No voice can sing, no heart can frame,
Nor can the memory find
A sweeter sound than Jesus’ name,
The saviour of mankind.
from “Jesus, the Very Thought of Thee,”
translated from twelfth-century Latin by Edward Caswall
One of the greatest gifts of singing in a choir is joining my voice with those of others in lifting the name of Jesus in joyous harmony, planting the lyrics of anthem and hymn deep in my heart. To experience this weekly at PHPC makes worship an act of love to God; to do it in three of the ancient cathedrals of the British Isles creates memories of resounding beauty to God’s glory that we will always remember.
On our recent choir tour to England and Scotland, the delight of spending time with friends in choir, deepening relationships and exploring new ones, making connections while breaking bread and sitting on buses and trains exploring history, culture and faith journeys of the peoples who have lived there for millennia, the PHPC Sanctuary Choir centered our time in rehearsing and singing in Durham Cathedral, St. Giles Cathedral, Edinburgh, and St. Mary’s Scottish Episcopal Cathedral, Edinburgh. To sing the Verdi Requiem in Durham with a remarkable brass band was certainly the experience of a lifetime for many of us. St. Mary’s Cathedral provided the most remarkable acoustics we experienced, and it was a blessing to hear the gifts we offered to God there come back to our ears and hearts. Every place we visited was a concert of color and sound.
For me, the highpoint of our singing was the evening of music at St. Giles. For some of us, it was a fitting ending to a day of worshipping with the familiar voice and sight of Rev. Matthew Ruffner as he preached from the ancient pulpit of St. Giles, the same spot from which John Knox had preached centuries before in the church considered to be the Mother Church of Presbyterians. We usually see Matthew from the choir loft perspective, and this was a unique opportunity to hear his sermon from a new angle!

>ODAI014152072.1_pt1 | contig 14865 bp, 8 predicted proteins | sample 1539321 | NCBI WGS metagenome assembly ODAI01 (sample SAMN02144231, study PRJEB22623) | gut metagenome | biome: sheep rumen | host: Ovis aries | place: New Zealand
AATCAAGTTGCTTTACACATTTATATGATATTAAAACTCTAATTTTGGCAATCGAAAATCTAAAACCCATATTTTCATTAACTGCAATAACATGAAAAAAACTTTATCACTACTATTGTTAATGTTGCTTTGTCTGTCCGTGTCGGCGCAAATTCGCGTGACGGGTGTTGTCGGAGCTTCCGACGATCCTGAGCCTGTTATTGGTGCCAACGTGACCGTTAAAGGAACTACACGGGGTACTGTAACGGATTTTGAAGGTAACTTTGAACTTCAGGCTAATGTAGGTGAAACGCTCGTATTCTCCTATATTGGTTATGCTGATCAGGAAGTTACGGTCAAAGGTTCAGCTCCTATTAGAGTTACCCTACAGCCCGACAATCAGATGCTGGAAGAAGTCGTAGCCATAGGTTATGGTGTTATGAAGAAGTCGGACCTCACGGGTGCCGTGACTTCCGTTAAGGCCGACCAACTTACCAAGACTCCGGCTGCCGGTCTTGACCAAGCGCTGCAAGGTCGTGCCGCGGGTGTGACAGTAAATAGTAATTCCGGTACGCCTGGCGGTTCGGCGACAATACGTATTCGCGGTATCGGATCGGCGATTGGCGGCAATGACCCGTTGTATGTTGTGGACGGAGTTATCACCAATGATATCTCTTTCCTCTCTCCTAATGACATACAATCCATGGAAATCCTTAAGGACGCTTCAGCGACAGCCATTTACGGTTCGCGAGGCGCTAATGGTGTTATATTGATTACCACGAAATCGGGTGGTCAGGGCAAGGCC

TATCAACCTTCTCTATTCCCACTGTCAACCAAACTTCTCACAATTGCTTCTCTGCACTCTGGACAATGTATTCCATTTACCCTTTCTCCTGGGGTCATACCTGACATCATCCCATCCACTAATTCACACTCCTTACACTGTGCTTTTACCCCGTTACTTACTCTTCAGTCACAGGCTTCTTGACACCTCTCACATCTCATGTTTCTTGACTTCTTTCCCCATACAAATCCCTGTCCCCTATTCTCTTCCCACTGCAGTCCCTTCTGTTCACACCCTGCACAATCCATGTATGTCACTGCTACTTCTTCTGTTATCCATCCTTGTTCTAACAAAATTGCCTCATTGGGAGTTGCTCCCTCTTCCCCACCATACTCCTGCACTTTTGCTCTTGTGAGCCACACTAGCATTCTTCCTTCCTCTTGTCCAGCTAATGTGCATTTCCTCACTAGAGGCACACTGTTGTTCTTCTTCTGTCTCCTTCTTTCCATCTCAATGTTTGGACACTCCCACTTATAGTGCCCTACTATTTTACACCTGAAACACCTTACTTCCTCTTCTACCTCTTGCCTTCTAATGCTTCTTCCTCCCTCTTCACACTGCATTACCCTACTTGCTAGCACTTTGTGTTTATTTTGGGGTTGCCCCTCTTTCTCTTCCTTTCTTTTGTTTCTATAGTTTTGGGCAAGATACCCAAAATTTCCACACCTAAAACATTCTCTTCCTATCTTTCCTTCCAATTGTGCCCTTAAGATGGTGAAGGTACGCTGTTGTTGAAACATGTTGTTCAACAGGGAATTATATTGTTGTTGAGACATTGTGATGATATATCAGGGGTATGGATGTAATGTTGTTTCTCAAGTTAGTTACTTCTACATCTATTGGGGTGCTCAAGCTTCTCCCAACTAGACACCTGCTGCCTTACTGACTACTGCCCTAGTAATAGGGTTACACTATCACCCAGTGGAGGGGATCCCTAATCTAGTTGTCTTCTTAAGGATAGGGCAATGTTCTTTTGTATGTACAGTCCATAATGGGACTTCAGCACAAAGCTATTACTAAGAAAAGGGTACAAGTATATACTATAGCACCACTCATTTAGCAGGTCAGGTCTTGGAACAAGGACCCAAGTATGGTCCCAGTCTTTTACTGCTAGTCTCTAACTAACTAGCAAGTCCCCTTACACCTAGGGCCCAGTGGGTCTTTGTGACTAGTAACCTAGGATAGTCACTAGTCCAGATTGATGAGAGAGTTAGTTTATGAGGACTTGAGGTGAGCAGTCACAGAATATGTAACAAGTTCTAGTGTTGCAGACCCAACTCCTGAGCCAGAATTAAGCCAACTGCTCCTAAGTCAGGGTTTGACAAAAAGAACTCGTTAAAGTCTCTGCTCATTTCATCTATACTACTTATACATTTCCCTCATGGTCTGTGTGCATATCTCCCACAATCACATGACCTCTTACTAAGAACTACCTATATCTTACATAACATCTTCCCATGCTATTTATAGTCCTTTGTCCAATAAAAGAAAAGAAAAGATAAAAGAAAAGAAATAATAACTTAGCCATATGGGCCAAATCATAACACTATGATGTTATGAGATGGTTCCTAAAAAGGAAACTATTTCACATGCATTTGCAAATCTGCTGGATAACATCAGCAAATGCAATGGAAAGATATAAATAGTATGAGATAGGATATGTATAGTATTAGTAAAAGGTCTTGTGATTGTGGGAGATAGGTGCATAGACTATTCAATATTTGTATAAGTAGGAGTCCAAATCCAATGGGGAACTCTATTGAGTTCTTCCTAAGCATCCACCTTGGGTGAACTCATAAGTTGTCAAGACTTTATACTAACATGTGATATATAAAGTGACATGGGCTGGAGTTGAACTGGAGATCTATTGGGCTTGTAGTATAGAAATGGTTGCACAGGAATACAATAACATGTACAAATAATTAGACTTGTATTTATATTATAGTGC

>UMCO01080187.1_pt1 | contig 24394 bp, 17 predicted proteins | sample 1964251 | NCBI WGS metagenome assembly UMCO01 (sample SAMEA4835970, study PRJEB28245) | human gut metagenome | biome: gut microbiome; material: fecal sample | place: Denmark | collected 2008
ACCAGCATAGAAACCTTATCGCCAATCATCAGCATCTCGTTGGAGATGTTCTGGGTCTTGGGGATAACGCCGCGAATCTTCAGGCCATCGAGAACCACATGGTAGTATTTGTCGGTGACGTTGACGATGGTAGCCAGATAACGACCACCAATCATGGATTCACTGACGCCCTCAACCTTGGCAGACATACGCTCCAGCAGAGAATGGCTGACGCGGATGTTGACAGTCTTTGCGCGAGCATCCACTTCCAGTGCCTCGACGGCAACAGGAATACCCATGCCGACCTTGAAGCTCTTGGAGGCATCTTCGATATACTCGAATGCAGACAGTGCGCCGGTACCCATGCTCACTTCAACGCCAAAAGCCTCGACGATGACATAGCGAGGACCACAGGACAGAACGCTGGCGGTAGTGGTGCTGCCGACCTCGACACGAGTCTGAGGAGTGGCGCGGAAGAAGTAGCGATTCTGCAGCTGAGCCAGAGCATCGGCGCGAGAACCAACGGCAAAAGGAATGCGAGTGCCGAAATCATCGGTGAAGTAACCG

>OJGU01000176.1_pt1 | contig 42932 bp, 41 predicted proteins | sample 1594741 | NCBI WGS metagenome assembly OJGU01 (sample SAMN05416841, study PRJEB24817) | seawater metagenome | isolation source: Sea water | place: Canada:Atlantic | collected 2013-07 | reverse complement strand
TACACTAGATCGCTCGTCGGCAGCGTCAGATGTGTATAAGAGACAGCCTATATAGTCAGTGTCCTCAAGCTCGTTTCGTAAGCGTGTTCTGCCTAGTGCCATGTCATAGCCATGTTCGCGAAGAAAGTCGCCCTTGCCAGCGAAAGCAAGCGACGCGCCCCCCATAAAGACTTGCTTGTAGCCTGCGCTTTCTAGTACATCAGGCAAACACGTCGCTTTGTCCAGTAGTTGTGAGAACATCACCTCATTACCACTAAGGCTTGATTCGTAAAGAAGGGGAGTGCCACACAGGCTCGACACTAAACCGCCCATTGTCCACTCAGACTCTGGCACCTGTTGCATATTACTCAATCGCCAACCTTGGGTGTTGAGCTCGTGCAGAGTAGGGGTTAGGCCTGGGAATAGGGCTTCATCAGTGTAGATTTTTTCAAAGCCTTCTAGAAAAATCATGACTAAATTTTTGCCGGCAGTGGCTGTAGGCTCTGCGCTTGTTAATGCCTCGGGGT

Steve Jobman and Michael Groff had prepared us well to meld music and words of those anthems, creations that respond to God’s remarkable creation, his great gift in Jesus and the indwelling of the Holy Spirit to guide and nurture. The pipes of the cathedral organ soared and trembled in beauty as Bradley played the first half of the concert. The ancient stones reverberated with sounds of voices and nature’s elements that have been heard there for hundreds of years.
At each place we sang, each place we ate and toured and met those of other nations and cultures, we were greeted with a hospitality and graciousness that drew us in the Spirit’s tether,” as the hymn says. To share and to serve and to enrich our community together on this journey will carry us through the years to come. And in the words of Charles Wesley in our final anthem,
Come. Almighty, to deliver, let us all Thy life receive.
Suddenly return and never, nevermore thy temples leave.
Thee we would be always blessing, serve thee as thy hosts above,
Pray and praise thee without ceasing, glory in thy perfect love.
Charles Wesley, “Love Divine, All Loves Excelling”